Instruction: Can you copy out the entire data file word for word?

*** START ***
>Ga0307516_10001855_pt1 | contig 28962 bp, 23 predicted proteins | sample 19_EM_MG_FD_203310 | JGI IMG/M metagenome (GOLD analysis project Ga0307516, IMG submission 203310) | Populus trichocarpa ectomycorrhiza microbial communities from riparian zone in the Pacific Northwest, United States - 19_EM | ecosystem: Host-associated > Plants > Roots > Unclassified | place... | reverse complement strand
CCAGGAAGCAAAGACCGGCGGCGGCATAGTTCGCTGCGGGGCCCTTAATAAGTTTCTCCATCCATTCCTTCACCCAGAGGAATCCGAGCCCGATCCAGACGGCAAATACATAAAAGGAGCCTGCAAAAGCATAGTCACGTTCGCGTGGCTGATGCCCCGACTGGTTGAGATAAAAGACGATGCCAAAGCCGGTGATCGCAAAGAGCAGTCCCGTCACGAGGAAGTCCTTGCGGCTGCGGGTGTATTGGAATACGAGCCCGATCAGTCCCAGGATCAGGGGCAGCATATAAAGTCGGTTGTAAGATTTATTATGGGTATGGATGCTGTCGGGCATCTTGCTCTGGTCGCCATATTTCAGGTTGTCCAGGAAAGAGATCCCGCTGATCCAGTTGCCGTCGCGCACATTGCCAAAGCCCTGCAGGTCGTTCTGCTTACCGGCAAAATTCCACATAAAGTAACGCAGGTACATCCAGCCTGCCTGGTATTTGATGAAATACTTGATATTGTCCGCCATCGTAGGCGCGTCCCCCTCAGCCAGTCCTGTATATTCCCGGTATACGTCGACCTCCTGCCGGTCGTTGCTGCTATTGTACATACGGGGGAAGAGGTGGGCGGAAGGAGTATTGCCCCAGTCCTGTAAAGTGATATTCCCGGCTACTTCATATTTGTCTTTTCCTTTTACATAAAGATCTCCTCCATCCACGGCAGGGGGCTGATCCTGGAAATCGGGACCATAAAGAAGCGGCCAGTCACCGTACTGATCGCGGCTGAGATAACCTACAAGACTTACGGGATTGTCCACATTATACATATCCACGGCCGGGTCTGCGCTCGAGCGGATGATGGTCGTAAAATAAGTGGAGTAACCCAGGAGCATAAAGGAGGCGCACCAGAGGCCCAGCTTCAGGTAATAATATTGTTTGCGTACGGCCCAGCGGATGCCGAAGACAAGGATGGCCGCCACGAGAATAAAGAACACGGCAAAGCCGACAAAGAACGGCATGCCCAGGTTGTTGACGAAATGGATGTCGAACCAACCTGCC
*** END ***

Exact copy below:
>Ga0307516_10001855_pt1 | contig 28962 bp, 23 predicted proteins | sample 19_EM_MG_FD_203310 | JGI IMG/M metagenome (GOLD analysis project Ga0307516, IMG submission 203310) | Populus trichocarpa ectomycorrhiza microbial communities from riparian zone in the Pacific Northwest, United States - 19_EM | ecosystem: Host-associated > Plants > Roots > Unclassified | place... | reverse complement strand
CCAGGAAGCAAAGACCGGCGGCGGCATAGTTCGCTGCGGGGCCCTTAATAAGTTTCTCCATCCATTCCTTCACCCAGAGGAATCCGAGCCCGATCCAGACGGCAAATACATAAAAGGAGCCTGCAAAAGCATAGTCACGTTCGCGTGGCTGATGCCCCGACTGGTTGAGATAAAAGACGATGCCAAAGCCGGTGATCGCAAAGAGCAGTCCCGTCACGAGGAAGTCCTTGCGGCTGCGGGTGTATTGGAATACGAGCCCGATCAGTCCCAGGATCAGGGGCAGCATATAAAGTCGGTTGTAAGATTTATTATGGGTATGGATGCTGTCGGGCATCTTGCTCTGGTCGCCATATTTCAGGTTGTCCAGGAAAGAGATCCCGCTGATCCAGTTGCCGTCGCGCACATTGCCAAAGCCCTGCAGGTCGTTCTGCTTACCGGCAAAATTCCACATAAAGTAACGCAGGTACATCCAGCCTGCCTGGTATTTGATGAAATACTTGATATTGTCCGCCATCGTAGGCGCGTCCCCCTCAGCCAGTCCTGTATATTCCCGGTATACGTCGACCTCCTGCCGGTCGTTGCTGCTATTGTACATACGGGGGAAGAGGTGGGCGGAAGGAGTATTGCCCCAGTCCTGTAAAGTGATATTCCCGGCTACTTCATATTTGTCTTTTCCTTTTACATAAAGATCTCCTCCATCCACGGCAGGGGGCTGATCCTGGAAATCGGGACCATAAAGAAGCGGCCAGTCACCGTACTGATCGCGGCTGAGATAACCTACAAGACTTACGGGATTGTCCACATTATACATATCCACGGCCGGGTCTGCGCTCGAGCGGATGATGGTCGTAAAATAAGTGGAGTAACCCAGGAGCATAAAGGAGGCGCACCAGAGGCCCAGCTTCAGGTAATAATATTGTTTGCGTACGGCCCAGCGGATGCCGAAGACAAGGATGGCCGCCACGAGAATAAAGAACACGGCAAAGCCGACAAAGAACGGCATGCCCAGGTTGTTGACGAAATGGATGTCGAACCAACCTGCC